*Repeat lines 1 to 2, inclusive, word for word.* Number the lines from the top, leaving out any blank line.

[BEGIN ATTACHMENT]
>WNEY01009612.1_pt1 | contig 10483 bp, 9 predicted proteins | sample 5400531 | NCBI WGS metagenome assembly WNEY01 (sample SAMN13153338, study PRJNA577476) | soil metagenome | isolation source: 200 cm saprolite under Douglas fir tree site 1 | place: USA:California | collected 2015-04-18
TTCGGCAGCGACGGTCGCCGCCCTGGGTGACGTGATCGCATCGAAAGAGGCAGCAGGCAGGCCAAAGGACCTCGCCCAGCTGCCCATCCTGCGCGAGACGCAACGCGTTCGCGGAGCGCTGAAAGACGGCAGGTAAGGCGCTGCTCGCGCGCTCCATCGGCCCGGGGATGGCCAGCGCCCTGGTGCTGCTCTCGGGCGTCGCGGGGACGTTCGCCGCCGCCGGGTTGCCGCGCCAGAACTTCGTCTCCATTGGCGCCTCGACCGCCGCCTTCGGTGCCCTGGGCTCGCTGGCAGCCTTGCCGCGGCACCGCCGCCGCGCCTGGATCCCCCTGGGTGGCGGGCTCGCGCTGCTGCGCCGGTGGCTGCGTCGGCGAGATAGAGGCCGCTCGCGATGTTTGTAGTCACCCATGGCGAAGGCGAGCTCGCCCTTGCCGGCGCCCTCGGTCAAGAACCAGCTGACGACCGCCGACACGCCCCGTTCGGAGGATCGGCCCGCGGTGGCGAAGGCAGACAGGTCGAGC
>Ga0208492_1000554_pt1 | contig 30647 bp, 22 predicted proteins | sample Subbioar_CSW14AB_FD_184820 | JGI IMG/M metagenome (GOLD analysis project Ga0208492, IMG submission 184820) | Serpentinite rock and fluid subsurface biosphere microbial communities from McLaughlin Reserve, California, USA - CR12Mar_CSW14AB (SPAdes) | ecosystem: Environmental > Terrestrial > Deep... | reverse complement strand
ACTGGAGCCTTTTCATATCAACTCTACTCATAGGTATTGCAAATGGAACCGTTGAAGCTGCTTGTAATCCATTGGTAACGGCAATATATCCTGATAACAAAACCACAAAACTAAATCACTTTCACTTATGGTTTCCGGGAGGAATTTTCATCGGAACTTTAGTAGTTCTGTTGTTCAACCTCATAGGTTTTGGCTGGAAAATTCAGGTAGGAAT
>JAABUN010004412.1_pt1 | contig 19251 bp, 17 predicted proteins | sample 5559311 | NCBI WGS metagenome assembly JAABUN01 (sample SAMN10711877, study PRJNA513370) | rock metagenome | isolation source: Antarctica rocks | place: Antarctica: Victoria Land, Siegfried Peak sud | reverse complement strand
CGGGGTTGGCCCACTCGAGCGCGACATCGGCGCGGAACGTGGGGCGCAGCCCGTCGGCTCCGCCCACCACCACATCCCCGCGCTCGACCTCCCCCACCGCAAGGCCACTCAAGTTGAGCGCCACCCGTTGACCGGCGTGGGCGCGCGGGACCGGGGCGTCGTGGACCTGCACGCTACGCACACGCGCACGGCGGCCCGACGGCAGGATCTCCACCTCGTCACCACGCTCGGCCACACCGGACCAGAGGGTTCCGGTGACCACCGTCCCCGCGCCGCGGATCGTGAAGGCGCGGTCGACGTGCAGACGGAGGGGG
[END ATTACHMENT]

>WNEY01009612.1_pt1 | contig 10483 bp, 9 predicted proteins | sample 5400531 | NCBI WGS metagenome assembly WNEY01 (sample SAMN13153338, study PRJNA577476) | soil metagenome | isolation source: 200 cm saprolite under Douglas fir tree site 1 | place: USA:California | collected 2015-04-18
TTCGGCAGCGACGGTCGCCGCCCTGGGTGACGTGATCGCATCGAAAGAGGCAGCAGGCAGGCCAAAGGACCTCGCCCAGCTGCCCATCCTGCGCGAGACGCAACGCGTTCGCGGAGCGCTGAAAGACGGCAGGTAAGGCGCTGCTCGCGCGCTCCATCGGCCCGGGGATGGCCAGCGCCCTGGTGCTGCTCTCGGGCGTCGCGGGGACGTTCGCCGCCGCCGGGTTGCCGCGCCAGAACTTCGTCTCCATTGGCGCCTCGACCGCCGCCTTCGGTGCCCTGGGCTCGCTGGCAGCCTTGCCGCGGCACCGCCGCCGCGCCTGGATCCCCCTGGGTGGCGGGCTCGCGCTGCTGCGCCGGTGGCTGCGTCGGCGAGATAGAGGCCGCTCGCGATGTTTGTAGTCACCCATGGCGAAGGCGAGCTCGCCCTTGCCGGCGCCCTCGGTCAAGAACCAGCTGACGACCGCCGACACGCCCCGTTCGGAGGATCGGCCCGCGGTGGCGAAGGCAGACAGGTCGAGC